By Catherine Keefe.
“…when it seems to be nature, and nature hits the mark when she contains art hidden within her. (Pseudo-Longinus, 300 CE).
I’m obsessed with foraging on my daily hikes. Feathers. Bark. Dried wild cucumber. One million years ago when my kids were toddlers, in that late afternoon witching hour when we were all were tired and hungry, we’d wander the neighborhood collecting fallen leaves and acorns, dried flowers, empty snail shells. I’d settle my daughter and son at the kitchen table with cardboard and glue, with crayons and colored pencils. They’d collage their finds while I made a quick dinner.
I thought I was doing this activity to entertain my kids, but now that they’re long grown, I still forage and collage. I write this way too, integrating evocative quotes, (you can read about my scribbling in books here); poetry lines, scientific facts, bits of history and cultural arcana in almost all of my work. I suppose it feels like the ultimate eco-friendly way to create: repurpose what exists and give it a new light. To me, this practice feels like a way of paying deep attention.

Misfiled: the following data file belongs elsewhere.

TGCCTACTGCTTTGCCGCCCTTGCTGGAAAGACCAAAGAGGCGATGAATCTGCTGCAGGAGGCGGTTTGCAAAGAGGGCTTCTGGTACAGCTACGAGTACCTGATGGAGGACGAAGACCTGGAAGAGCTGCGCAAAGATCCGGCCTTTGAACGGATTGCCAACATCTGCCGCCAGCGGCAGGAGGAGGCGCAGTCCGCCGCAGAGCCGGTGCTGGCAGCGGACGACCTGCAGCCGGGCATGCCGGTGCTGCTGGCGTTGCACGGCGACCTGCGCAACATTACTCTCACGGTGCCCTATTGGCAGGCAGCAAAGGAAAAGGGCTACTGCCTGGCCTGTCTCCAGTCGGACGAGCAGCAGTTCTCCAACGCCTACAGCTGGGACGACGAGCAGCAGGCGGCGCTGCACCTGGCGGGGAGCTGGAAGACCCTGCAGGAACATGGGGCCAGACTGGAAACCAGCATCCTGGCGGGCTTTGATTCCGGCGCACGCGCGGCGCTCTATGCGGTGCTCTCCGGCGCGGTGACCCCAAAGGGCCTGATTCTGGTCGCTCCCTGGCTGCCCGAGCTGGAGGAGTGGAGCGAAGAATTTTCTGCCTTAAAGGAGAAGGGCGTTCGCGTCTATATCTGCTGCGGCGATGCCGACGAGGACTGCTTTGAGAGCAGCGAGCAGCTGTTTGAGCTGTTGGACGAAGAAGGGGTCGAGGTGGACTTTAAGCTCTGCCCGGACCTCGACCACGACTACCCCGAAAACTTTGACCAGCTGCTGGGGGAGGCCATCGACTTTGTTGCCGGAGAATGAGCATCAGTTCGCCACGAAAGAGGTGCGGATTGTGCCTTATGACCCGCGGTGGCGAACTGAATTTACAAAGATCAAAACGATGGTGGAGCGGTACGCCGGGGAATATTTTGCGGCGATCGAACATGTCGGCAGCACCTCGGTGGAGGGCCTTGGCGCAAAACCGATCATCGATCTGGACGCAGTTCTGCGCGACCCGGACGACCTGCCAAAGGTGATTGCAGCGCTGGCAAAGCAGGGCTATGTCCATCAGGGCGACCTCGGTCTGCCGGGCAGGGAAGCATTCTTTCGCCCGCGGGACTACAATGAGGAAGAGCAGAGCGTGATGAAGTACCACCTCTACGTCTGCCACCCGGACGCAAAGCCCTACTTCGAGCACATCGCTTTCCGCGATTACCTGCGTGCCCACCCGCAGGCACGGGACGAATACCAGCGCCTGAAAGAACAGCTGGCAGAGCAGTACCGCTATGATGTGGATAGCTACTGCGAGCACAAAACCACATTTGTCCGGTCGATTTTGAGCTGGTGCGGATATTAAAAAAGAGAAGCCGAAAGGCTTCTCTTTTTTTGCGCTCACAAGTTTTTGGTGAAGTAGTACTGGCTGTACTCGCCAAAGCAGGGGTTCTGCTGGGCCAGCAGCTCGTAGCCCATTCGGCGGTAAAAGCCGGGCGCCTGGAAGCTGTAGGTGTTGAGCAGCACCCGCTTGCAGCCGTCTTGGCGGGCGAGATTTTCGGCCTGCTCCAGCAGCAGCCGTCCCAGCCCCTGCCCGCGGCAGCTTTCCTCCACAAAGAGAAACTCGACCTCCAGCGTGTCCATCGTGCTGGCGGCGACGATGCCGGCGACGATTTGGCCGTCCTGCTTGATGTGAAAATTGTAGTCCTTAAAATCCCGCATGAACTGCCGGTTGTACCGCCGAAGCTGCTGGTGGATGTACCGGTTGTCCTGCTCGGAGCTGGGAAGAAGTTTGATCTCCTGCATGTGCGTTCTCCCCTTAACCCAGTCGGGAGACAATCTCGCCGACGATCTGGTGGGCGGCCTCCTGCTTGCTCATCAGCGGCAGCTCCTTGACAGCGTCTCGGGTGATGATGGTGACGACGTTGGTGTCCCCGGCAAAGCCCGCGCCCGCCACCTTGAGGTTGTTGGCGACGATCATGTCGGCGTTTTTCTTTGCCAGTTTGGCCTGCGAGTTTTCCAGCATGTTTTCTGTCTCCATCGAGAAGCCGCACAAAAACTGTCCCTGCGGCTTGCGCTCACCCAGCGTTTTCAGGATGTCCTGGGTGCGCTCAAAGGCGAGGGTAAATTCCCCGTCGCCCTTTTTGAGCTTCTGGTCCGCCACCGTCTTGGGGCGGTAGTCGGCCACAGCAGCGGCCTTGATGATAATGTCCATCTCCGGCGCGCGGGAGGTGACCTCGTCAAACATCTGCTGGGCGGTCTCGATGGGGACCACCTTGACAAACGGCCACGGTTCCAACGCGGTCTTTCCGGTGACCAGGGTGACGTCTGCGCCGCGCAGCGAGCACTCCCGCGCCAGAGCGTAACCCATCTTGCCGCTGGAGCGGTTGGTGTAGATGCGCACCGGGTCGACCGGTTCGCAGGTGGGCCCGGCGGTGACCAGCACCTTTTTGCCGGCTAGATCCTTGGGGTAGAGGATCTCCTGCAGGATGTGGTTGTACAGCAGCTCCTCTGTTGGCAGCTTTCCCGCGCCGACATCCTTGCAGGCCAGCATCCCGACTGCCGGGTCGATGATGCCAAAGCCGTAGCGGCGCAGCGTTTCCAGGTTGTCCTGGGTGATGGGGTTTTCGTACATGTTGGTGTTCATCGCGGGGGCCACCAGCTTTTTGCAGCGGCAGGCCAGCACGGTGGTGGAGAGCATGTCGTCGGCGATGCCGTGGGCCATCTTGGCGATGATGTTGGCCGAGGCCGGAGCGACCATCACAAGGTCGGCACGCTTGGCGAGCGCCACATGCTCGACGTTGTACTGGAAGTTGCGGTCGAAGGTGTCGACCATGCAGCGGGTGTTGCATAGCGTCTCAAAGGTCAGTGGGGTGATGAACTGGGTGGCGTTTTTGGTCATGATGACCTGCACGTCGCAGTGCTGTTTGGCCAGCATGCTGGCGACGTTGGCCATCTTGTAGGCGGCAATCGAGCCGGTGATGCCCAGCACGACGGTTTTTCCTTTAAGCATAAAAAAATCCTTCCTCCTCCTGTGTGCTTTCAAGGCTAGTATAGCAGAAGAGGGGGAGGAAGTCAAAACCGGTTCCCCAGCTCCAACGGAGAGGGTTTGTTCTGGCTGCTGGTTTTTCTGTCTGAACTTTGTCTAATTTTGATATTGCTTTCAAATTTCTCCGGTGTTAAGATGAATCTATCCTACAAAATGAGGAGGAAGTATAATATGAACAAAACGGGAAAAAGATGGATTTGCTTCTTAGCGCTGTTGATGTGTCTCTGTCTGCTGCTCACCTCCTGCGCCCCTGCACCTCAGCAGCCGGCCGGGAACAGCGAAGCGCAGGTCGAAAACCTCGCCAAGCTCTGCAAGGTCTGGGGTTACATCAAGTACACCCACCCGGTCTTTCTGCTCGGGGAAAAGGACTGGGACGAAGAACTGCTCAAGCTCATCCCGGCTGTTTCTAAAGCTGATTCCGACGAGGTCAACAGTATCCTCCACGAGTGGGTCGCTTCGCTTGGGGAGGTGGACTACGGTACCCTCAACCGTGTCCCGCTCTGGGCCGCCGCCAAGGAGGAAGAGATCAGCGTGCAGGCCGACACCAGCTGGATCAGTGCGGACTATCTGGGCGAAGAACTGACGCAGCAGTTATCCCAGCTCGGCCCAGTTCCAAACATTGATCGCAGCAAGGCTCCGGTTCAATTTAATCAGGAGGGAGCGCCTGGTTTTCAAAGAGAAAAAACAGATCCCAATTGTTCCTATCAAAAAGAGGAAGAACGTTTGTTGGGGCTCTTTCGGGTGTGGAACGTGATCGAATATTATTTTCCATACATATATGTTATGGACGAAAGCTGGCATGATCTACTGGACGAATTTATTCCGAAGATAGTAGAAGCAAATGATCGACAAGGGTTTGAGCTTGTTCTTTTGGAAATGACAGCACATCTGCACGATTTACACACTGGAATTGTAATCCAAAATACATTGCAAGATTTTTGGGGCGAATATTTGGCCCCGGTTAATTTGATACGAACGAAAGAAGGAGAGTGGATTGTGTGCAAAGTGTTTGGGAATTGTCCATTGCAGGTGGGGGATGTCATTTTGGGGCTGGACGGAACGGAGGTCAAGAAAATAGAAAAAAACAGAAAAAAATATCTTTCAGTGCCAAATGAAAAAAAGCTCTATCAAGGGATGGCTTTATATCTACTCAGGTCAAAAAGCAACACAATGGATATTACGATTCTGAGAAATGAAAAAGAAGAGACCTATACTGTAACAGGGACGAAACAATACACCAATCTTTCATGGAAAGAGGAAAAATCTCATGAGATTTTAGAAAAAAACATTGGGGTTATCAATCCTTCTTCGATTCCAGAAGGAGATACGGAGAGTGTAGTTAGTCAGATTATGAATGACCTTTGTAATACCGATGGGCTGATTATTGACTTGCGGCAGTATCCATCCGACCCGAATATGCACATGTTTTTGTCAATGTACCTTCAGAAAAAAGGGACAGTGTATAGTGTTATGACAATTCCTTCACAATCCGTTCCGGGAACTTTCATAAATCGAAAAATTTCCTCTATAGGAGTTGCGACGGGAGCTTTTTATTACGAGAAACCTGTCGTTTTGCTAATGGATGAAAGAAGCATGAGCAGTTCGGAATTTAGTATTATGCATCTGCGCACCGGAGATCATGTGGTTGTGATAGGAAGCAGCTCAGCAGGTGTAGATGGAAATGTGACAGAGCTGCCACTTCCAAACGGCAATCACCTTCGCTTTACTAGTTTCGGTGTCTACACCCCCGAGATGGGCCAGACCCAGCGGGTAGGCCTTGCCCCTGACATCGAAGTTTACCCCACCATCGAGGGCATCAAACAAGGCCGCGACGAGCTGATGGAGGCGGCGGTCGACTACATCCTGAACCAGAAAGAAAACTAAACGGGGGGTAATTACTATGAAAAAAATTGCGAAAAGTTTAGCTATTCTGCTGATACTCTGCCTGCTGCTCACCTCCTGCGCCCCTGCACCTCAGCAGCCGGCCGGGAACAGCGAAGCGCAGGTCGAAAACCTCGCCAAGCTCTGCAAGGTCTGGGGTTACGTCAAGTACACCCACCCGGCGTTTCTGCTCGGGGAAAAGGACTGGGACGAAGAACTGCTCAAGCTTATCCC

How do you pay deep attention? Today take a minute to sketch, to collect, to arrange, to make a note of something you find particularly unsettling or beautiful.
You can read the full classic text, “On the Sublime,” on the Poetry Foundation website link here. From the introduction:
“On the Sublime” examines the work of more than 50 ancient writers under the lens of the sublime, which Longinus defines as man’s ability, through feeling and words, to reach beyond the realm of the human condition into greater mystery.”
The quote I pulled out to title this post, “For art is perfect when it seems to be nature and nature hits the mark when she contains art hidden within her,” is in the first paragraph of section XXII.